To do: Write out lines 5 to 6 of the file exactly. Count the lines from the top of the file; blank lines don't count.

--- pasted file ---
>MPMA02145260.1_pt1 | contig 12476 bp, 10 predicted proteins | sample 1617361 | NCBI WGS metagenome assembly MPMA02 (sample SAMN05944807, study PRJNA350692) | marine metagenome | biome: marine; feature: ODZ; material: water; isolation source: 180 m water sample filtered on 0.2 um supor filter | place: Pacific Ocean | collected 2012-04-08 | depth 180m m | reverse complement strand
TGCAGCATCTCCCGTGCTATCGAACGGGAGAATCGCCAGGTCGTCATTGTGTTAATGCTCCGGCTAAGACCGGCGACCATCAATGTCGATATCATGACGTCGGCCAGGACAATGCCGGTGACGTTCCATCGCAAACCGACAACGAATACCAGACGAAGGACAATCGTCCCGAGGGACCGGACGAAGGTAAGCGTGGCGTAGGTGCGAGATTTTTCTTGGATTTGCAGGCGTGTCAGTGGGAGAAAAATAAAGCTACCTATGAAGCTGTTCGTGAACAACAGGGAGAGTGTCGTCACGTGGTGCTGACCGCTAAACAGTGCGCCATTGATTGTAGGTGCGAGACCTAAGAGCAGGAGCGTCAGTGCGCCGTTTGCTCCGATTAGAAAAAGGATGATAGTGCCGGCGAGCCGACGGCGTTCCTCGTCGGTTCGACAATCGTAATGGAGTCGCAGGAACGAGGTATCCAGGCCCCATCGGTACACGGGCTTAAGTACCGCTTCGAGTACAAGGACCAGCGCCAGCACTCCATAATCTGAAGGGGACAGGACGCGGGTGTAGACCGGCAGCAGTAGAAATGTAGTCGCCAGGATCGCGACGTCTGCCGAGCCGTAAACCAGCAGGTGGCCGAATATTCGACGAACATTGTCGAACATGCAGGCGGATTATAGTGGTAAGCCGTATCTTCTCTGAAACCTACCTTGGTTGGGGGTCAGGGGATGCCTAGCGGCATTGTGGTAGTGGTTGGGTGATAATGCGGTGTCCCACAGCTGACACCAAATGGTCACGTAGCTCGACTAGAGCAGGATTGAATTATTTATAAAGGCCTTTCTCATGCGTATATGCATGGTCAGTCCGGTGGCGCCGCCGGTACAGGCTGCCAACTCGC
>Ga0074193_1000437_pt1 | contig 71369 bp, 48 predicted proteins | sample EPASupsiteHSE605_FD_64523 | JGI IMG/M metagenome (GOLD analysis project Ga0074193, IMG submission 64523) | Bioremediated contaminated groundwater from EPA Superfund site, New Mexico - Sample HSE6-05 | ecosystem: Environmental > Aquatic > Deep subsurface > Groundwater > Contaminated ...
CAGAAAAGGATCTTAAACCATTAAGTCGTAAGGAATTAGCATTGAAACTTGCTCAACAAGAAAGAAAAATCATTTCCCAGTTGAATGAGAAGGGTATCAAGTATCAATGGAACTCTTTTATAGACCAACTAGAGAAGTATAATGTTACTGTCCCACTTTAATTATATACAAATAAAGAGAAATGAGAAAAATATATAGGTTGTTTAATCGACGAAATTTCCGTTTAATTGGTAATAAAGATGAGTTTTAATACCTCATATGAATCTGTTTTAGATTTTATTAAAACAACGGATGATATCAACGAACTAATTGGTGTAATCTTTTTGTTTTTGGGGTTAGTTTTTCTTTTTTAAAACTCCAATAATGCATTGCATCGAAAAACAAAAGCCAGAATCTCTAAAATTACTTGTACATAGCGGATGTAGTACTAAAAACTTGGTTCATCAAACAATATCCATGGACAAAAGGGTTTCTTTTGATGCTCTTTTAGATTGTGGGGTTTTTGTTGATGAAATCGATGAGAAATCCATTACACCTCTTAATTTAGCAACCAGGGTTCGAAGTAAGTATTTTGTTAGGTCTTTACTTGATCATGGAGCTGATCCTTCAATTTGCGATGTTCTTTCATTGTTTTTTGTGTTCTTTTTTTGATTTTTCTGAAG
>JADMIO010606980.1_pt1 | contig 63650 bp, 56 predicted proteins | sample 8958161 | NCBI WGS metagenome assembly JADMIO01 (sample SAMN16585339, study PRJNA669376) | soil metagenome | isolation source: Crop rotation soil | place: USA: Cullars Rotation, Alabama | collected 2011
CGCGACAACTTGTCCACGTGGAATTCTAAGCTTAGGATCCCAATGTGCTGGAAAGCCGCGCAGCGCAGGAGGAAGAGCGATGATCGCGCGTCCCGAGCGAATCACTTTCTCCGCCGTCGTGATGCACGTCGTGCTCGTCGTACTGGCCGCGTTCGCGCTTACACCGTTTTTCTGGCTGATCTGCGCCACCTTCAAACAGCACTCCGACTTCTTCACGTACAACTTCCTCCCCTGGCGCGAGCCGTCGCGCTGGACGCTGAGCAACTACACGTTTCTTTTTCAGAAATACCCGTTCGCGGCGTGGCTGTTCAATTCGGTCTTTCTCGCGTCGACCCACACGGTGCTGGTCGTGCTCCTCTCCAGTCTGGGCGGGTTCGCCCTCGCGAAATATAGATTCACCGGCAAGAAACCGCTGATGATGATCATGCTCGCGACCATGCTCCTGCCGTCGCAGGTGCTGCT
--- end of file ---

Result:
>JADMIO010606980.1_pt1 | contig 63650 bp, 56 predicted proteins | sample 8958161 | NCBI WGS metagenome assembly JADMIO01 (sample SAMN16585339, study PRJNA669376) | soil metagenome | isolation source: Crop rotation soil | place: USA: Cullars Rotation, Alabama | collected 2011
CGCGACAACTTGTCCACGTGGAATTCTAAGCTTAGGATCCCAATGTGCTGGAAAGCCGCGCAGCGCAGGAGGAAGAGCGATGATCGCGCGTCCCGAGCGAATCACTTTCTCCGCCGTCGTGATGCACGTCGTGCTCGTCGTACTGGCCGCGTTCGCGCTTACACCGTTTTTCTGGCTGATCTGCGCCACCTTCAAACAGCACTCCGACTTCTTCACGTACAACTTCCTCCCCTGGCGCGAGCCGTCGCGCTGGACGCTGAGCAACTACACGTTTCTTTTTCAGAAATACCCGTTCGCGGCGTGGCTGTTCAATTCGGTCTTTCTCGCGTCGACCCACACGGTGCTGGTCGTGCTCCTCTCCAGTCTGGGCGGGTTCGCCCTCGCGAAATATAGATTCACCGGCAAGAAACCGCTGATGATGATCATGCTCGCGACCATGCTCCTGCCGTCGCAGGTGCTGCT